Built Gendering

Saskia Sassen

Urban planning is not gender neutral. While there has long been research on how urban systems fail to respond to women’s needs, it was only a decade ago that the subject surged. Since then, countless cities have been host to initiatives addressing a version of the “urban planning gender gap.” Though “gendering” still refers overwhelmingly to a female-male divide, today it is taking on an expanded range of meaning within the household and the city.

Urban spatial organization de nes time. Architect Ana Falú writes on how inconvenient distances to transport, shopping, schools, health services, and jobs deeply affect the way people—particularly women, who run most of the world’s households—experience the city. Gendering often takes on specific forms for different groups of women through ethnicity, race, status, and religion, with certain combinations producing the most devastating effects. To change this, vulnerable women must have the agency to advocate for themselves; they need not charity, but enablement.

The last decade has seen a proliferation of movements by and for women aimed at a critical confrontation with the gendered city and at securing the right to safety in the city. Women are making urban spaces inclusive by developing a series of urban diagnoses and interventions: gender audits of everyday life, city walks to reclaim urban space, and T-shirts with the text “public women” worn in places where women typically experience vulnerability. Urban planners Marta Fonseca Salinas and Sara Ortiz Escalante argue that “neutral and universal planning does not exist. What this neutrality does, is ignore diversity in our society based on gender, origin, social class, ethnicity, religion, sexual orientation, and more.”

One of the most impressive grassroots initiatives is Mother Centers, which originated in Germany in the early 1990s with the aim to build social infrastructure in communities that have suffered economic dislocation. Mother Centers usually reach between 50 and 1,000 families per neighborhood. The centers are self-managed public community spaces that supplement, and sometimes replace, standard social safety nets. They offer peer networks and drop-in childcare, facilitate access to employment resources, provide adult education and job training, and house positive social space for children. When possible, women are paid hourly for services, providing them with much-needed income and a sense of ownership and empowerment. This is a formula that has been, and can continue to be, implemented around the world, regardless of religion, ethnicity, and other markers that tend to divide people. Today there are more than 800 centers globally.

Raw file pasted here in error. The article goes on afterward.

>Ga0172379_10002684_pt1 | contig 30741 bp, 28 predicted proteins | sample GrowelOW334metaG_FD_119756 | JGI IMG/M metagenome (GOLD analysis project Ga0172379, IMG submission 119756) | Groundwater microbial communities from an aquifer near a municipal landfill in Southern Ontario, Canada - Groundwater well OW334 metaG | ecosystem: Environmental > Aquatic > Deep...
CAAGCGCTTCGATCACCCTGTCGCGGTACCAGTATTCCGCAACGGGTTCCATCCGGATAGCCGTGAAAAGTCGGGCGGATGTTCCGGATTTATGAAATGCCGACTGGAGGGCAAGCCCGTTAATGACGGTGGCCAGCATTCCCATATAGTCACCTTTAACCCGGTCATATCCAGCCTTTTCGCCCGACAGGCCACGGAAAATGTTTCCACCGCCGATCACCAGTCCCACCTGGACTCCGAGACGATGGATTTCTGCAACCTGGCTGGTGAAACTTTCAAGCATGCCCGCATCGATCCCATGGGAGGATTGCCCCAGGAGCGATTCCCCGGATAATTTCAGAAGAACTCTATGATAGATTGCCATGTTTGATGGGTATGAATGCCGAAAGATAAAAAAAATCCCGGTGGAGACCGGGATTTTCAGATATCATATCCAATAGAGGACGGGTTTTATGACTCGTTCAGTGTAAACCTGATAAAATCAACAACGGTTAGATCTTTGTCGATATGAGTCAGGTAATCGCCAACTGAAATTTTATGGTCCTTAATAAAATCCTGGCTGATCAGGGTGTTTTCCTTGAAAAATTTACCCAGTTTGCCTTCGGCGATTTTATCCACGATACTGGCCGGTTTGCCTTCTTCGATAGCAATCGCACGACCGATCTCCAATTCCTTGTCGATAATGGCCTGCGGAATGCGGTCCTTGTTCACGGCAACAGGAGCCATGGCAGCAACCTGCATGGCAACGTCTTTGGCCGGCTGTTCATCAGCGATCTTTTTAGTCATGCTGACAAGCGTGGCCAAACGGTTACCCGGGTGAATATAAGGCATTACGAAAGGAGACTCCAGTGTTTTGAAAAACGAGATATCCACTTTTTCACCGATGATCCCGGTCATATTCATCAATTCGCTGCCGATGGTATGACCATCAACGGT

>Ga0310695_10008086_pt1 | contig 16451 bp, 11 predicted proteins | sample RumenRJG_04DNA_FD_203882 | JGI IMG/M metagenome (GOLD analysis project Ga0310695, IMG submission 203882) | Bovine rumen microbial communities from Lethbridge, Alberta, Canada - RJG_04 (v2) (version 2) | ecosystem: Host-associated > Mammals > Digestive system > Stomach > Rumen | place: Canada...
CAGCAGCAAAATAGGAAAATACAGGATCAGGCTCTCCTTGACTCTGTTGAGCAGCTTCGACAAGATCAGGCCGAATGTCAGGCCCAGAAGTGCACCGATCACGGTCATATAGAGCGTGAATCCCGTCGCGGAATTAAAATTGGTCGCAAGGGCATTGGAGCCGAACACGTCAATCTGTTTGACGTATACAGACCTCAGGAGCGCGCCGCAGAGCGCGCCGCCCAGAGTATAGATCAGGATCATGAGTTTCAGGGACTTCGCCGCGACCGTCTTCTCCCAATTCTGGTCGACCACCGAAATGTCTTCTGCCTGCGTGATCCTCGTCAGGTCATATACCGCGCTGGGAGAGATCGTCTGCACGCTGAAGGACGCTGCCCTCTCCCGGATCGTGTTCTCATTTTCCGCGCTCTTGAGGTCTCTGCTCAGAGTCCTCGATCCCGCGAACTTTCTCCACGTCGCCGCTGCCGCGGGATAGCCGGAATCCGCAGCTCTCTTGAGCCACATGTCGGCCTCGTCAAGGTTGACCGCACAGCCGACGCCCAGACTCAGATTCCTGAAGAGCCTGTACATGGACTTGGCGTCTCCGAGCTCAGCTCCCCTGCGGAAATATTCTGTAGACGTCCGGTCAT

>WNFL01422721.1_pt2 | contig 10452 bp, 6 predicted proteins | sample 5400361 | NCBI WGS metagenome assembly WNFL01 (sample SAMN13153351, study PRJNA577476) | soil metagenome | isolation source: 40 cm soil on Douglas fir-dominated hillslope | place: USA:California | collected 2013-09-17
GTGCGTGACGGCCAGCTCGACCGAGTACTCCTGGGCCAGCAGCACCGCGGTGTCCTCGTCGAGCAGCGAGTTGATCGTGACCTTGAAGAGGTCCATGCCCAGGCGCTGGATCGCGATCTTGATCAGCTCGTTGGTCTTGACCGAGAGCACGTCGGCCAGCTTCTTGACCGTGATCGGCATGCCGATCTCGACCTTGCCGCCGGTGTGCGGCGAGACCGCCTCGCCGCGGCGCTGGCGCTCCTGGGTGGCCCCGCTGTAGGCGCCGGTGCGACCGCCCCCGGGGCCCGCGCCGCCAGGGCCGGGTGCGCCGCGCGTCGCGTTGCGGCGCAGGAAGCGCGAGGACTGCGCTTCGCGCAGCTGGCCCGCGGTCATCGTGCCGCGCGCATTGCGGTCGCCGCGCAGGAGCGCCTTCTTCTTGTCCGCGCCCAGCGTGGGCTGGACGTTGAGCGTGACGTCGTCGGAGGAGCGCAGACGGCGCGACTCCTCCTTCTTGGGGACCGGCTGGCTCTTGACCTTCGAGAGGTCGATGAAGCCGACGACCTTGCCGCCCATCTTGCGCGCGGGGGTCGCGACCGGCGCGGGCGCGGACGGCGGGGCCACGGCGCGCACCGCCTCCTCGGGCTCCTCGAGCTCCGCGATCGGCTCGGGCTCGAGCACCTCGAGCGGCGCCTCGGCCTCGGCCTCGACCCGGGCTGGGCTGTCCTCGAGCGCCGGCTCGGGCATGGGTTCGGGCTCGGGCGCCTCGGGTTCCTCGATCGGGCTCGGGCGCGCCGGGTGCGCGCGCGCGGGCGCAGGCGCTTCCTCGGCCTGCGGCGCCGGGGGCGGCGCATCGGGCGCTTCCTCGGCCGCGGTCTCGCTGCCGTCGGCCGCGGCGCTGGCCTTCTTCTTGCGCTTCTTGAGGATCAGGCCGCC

Wars can introduce the most acute hardships for women. Afghanistan has been racked by war for more than three decades, and urban Afghanistan has received disproportionately little aid money for education. The Afghanistan Female Youth Employment Initiative, launched in 2009, educates women aged 15 to 27 living in Mazar-e-Sharif, the capital of the northern Balkh Province. The aim of the project is not only to provide standard education but also to equip women with nontraditional skills so that they can get jobs in Tajikistan, Turkmenistan, and Uzbekistan.

At ground level, most cities are far too messy and anarchic to make built gendering a clear visual fact. But its presence and consequences become clear once we move into spaces where women function as family carers. Urban planning that overlooks this care function works against those in charge of households and children, whether female or male. For now this remains most mothers in most cities in the world.

Harvard Design Magazine Issue No. 1
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